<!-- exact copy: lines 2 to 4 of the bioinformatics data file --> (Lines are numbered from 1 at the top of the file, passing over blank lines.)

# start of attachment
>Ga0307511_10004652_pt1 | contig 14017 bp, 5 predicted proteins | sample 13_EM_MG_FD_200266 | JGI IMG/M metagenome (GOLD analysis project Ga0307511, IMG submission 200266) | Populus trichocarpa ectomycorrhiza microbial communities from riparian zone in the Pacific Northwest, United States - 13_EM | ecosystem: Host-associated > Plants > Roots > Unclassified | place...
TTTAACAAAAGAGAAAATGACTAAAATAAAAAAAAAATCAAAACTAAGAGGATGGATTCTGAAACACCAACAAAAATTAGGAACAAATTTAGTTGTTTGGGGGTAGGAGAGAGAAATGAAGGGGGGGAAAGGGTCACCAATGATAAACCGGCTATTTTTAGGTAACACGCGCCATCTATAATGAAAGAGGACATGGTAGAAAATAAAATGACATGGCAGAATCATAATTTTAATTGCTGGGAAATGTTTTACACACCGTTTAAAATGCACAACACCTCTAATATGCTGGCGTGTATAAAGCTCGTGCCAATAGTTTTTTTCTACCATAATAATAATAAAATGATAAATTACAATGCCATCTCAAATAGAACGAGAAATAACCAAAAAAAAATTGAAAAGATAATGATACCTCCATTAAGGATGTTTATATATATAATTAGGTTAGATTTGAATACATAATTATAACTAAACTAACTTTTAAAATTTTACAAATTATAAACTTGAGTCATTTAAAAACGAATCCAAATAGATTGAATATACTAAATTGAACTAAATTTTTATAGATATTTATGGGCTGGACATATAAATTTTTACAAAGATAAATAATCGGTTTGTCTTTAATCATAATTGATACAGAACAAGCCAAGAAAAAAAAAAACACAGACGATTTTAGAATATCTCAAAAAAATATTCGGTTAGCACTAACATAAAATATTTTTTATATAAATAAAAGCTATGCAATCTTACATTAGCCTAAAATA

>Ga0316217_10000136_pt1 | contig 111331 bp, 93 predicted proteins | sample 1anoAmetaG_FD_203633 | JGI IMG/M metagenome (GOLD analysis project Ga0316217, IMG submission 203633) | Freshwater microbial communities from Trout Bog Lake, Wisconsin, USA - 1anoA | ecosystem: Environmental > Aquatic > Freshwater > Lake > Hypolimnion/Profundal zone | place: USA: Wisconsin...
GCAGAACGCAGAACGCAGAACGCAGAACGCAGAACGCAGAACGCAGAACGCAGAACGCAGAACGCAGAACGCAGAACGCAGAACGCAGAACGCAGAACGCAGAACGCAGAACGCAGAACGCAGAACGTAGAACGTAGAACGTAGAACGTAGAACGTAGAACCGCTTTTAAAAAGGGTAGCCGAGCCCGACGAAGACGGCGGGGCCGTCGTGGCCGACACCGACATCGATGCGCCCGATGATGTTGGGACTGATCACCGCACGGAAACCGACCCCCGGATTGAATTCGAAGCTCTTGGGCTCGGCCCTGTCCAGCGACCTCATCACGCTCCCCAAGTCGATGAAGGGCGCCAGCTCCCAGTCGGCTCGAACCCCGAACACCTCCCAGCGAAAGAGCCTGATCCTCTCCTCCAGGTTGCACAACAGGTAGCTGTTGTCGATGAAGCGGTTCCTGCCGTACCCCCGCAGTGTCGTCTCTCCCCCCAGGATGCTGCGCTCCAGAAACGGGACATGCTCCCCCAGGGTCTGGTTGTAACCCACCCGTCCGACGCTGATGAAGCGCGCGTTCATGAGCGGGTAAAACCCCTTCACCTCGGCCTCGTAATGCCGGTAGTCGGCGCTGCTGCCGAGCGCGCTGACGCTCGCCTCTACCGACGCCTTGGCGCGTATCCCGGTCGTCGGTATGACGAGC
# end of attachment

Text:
TTTAACAAAAGAGAAAATGACTAAAATAAAAAAAAAATCAAAACTAAGAGGATGGATTCTGAAACACCAACAAAAATTAGGAACAAATTTAGTTGTTTGGGGGTAGGAGAGAGAAATGAAGGGGGGGAAAGGGTCACCAATGATAAACCGGCTATTTTTAGGTAACACGCGCCATCTATAATGAAAGAGGACATGGTAGAAAATAAAATGACATGGCAGAATCATAATTTTAATTGCTGGGAAATGTTTTACACACCGTTTAAAATGCACAACACCTCTAATATGCTGGCGTGTATAAAGCTCGTGCCAATAGTTTTTTTCTACCATAATAATAATAAAATGATAAATTACAATGCCATCTCAAATAGAACGAGAAATAACCAAAAAAAAATTGAAAAGATAATGATACCTCCATTAAGGATGTTTATATATATAATTAGGTTAGATTTGAATACATAATTATAACTAAACTAACTTTTAAAATTTTACAAATTATAAACTTGAGTCATTTAAAAACGAATCCAAATAGATTGAATATACTAAATTGAACTAAATTTTTATAGATATTTATGGGCTGGACATATAAATTTTTACAAAGATAAATAATCGGTTTGTCTTTAATCATAATTGATACAGAACAAGCCAAGAAAAAAAAAAACACAGACGATTTTAGAATATCTCAAAAAAATATTCGGTTAGCACTAACATAAAATATTTTTTATATAAATAAAAGCTATGCAATCTTACATTAGCCTAAAATA

>Ga0316217_10000136_pt1 | contig 111331 bp, 93 predicted proteins | sample 1anoAmetaG_FD_203633 | JGI IMG/M metagenome (GOLD analysis project Ga0316217, IMG submission 203633) | Freshwater microbial communities from Trout Bog Lake, Wisconsin, USA - 1anoA | ecosystem: Environmental > Aquatic > Freshwater > Lake > Hypolimnion/Profundal zone | place: USA: Wisconsin...
GCAGAACGCAGAACGCAGAACGCAGAACGCAGAACGCAGAACGCAGAACGCAGAACGCAGAACGCAGAACGCAGAACGCAGAACGCAGAACGCAGAACGCAGAACGCAGAACGCAGAACGCAGAACGTAGAACGTAGAACGTAGAACGTAGAACGTAGAACCGCTTTTAAAAAGGGTAGCCGAGCCCGACGAAGACGGCGGGGCCGTCGTGGCCGACACCGACATCGATGCGCCCGATGATGTTGGGACTGATCACCGCACGGAAACCGACCCCCGGATTGAATTCGAAGCTCTTGGGCTCGGCCCTGTCCAGCGACCTCATCACGCTCCCCAAGTCGATGAAGGGCGCCAGCTCCCAGTCGGCTCGAACCCCGAACACCTCCCAGCGAAAGAGCCTGATCCTCTCCTCCAGGTTGCACAACAGGTAGCTGTTGTCGATGAAGCGGTTCCTGCCGTACCCCCGCAGTGTCGTCTCTCCCCCCAGGATGCTGCGCTCCAGAAACGGGACATGCTCCCCCAGGGTCTGGTTGTAACCCACCCGTCCGACGCTGATGAAGCGCGCGTTCATGAGCGGGTAAAACCCCTTCACCTCGGCCTCGTAATGCCGGTAGTCGGCGCTGCTGCCGAGCGCGCTGACGCTCGCCTCTACCGACGCCTTGGCGCGTATCCCGGTCGTCGGTATGACGAGC